Driving innovation and growth

Whether your organisation is operating in a new or existing market, competitive advantage is always key to achieving growth. Such a competitive advantage is predicated on difference, which can sometimes be hard to attain.

Innovation is the driving force behind this difference, and as the leader of an organisation, it requires courage on your behalf to stand out from the crowd. You need to be able to look at, and do things differently to everyone else. In fact, a recent study surveying CEOs worldwide found that many perceive innovation as the single most important leadership competency.

Be that as it may, we know innovation and growth isn’t all that easy to achieve. For starters, competition is tough, budgets are tight, and creativity training doesn’t always work.

So what can you do, as the leader of your organisation? Do not worry – you’re not expected to be the primary source of innovation or creativity! But you do need to lead the innovation process, and recognise that your leadership innovation has the most impact in the organisation. How you focus your organisation is going to be the most effective way towards achieving growth.

The process starts with designing and building what I call the innovation architecture, which consists of four elements;

  1. Your own attitudes and beliefs – This involves accepting you are unlikely to have all the capabilities to run an organisation, so create space for others to fill in the gaps. Furthermore, recognise that it’s possible to influence your own future, through your personal actions and decisions.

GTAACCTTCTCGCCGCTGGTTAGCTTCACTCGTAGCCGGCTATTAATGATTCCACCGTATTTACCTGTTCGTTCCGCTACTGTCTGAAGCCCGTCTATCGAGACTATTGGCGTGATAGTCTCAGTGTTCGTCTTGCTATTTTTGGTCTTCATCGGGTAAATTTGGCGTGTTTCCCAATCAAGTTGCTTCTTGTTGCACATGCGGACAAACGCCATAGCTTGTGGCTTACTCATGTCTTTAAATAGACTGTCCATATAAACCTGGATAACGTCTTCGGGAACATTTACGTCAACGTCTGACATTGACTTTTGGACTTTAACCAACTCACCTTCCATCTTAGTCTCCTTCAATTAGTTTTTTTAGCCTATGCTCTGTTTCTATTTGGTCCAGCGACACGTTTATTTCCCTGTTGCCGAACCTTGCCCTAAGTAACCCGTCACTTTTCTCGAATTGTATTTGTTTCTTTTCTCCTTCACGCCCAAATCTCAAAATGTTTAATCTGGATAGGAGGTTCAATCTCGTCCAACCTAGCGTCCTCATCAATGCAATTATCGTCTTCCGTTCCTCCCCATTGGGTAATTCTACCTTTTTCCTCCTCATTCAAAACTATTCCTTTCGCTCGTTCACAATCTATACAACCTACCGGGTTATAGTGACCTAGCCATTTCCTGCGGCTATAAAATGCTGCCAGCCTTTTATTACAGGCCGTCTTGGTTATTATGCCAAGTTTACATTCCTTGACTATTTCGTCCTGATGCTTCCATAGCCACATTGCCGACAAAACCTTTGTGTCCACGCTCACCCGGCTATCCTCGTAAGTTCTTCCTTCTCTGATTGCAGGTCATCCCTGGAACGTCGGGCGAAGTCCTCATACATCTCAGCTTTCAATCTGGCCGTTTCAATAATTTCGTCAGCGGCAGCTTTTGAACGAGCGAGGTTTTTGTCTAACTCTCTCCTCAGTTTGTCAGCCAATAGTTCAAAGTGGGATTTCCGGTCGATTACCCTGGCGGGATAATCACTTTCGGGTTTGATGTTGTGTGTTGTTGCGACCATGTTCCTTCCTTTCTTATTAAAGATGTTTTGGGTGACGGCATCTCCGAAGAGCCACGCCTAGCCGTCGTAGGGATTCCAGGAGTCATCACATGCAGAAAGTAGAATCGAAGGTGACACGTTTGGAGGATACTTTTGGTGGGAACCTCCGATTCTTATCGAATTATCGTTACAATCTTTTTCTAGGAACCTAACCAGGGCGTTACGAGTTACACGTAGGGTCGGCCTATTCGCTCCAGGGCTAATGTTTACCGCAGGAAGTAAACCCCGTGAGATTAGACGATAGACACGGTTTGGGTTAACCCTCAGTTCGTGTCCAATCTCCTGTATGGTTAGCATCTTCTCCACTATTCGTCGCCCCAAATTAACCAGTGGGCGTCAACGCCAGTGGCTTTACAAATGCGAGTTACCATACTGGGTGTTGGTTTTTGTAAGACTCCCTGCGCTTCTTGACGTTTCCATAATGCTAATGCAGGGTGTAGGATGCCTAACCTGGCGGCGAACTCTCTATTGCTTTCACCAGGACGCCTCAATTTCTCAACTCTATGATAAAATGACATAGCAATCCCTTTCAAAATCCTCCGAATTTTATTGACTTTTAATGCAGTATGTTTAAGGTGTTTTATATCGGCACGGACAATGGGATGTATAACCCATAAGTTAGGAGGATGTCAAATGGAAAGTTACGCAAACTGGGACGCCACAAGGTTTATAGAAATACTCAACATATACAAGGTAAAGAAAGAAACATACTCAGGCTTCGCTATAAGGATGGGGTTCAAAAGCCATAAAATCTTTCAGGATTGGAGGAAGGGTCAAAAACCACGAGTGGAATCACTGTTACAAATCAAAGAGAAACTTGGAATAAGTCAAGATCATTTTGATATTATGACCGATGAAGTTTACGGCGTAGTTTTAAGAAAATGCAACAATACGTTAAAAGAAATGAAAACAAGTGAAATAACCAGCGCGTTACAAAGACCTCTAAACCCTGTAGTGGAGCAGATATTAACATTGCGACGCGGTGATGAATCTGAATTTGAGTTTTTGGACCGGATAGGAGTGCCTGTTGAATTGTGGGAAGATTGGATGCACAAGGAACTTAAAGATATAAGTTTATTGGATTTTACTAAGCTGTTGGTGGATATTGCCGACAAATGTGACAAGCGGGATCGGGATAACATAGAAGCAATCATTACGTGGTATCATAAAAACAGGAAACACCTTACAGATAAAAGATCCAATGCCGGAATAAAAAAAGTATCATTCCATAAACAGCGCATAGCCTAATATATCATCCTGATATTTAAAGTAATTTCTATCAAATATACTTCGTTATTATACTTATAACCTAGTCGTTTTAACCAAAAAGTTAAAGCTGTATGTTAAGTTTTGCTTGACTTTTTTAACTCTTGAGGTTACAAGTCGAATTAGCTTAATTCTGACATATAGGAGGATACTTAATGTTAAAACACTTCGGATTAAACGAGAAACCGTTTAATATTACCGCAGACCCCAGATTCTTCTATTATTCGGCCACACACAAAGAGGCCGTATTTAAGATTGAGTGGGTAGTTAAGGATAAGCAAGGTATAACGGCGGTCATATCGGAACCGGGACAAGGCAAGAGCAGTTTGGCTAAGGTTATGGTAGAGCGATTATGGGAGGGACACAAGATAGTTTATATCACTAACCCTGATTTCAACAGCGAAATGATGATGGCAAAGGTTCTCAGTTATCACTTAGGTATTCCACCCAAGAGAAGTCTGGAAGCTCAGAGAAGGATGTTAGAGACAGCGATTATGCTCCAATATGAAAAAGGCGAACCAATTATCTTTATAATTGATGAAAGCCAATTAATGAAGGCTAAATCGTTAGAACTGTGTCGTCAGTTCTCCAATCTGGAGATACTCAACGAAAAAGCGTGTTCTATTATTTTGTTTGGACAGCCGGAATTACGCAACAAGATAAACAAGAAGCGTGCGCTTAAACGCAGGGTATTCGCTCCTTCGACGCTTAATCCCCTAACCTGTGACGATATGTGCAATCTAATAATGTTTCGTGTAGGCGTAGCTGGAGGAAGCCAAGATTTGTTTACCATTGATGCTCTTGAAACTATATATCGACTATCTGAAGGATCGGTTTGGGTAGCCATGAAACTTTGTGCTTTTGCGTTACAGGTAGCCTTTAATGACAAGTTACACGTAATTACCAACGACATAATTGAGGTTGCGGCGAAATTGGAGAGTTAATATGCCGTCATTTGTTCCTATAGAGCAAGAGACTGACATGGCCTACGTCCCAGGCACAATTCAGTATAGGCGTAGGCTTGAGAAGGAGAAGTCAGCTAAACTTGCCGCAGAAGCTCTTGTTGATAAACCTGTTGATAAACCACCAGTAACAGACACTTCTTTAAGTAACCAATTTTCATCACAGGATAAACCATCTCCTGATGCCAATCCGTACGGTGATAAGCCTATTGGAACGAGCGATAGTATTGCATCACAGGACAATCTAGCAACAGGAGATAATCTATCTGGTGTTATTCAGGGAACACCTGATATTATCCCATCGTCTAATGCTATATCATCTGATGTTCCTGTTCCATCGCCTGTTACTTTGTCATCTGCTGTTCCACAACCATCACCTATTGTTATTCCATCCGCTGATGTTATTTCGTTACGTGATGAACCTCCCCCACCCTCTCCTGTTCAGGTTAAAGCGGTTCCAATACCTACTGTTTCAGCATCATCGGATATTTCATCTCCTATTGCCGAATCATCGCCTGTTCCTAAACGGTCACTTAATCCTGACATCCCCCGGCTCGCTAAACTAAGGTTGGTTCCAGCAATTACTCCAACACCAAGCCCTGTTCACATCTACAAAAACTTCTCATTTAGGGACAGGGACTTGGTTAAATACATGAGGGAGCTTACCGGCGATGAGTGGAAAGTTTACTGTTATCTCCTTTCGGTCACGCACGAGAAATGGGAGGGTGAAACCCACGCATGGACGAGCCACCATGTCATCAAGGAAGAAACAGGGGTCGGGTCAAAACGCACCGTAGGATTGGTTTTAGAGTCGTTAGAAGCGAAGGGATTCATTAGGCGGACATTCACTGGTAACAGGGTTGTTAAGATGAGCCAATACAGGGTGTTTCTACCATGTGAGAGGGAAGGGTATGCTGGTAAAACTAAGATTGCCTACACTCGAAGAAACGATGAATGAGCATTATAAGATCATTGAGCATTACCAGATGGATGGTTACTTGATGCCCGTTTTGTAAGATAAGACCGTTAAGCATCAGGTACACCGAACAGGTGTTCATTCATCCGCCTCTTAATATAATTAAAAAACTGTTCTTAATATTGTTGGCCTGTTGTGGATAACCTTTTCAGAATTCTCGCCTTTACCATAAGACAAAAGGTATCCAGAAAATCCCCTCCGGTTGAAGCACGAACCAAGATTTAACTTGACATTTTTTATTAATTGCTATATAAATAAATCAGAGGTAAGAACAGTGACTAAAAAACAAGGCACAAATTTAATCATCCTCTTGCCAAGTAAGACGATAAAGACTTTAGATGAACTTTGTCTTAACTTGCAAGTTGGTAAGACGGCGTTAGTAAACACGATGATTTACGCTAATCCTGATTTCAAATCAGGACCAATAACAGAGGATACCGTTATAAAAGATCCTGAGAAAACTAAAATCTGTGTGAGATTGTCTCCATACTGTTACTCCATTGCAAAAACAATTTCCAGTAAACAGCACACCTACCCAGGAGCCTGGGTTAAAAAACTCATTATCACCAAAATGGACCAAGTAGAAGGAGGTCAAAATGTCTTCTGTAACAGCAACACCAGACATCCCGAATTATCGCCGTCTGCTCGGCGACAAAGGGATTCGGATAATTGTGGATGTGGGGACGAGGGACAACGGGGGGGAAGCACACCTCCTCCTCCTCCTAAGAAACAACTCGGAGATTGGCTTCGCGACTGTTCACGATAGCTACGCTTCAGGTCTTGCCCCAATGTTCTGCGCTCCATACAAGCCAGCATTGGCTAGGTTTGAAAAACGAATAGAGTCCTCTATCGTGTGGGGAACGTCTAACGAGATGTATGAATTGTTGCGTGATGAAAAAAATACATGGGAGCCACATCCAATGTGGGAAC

2. The organisational purpose and strategy – We know that clarity of purpose directs creative effort. So be clear about the organisational purpose – it’s not always about making a profit! You must be able to describe the core strategy of the organisation.
  3. The organisational design and culture – Embrace and allow diversity to flourish in your organisation. Diversity in the ‘gene pool’ of your organisation directly relates to its ability to adapt to changing conditions through creativity and innovation.
  4. The organisational practices and processes – Put in place practices and processes that legitimise ‘maverick’ behaviour – those who show they are legitimately engaged in seeking creative and innovative ways of doing things.

Before you embark on your journey towards innovation and growth, ask yourself whether you are trying to do it all yourself. Ensure you truly believe innovation is the key to growth. Be clear about the purpose of your organisation, and embrace diversity within it. Above all, be supportive of the practices in place – protect all attempts in achieving innovation and growth by providing air-cover for your people.




1 Comment
  1. Congratulations Arch. You totally deesrve to be featured in design magazines and stand apart from the proliferation of “design blogs” one sees these days.

Leave a Reply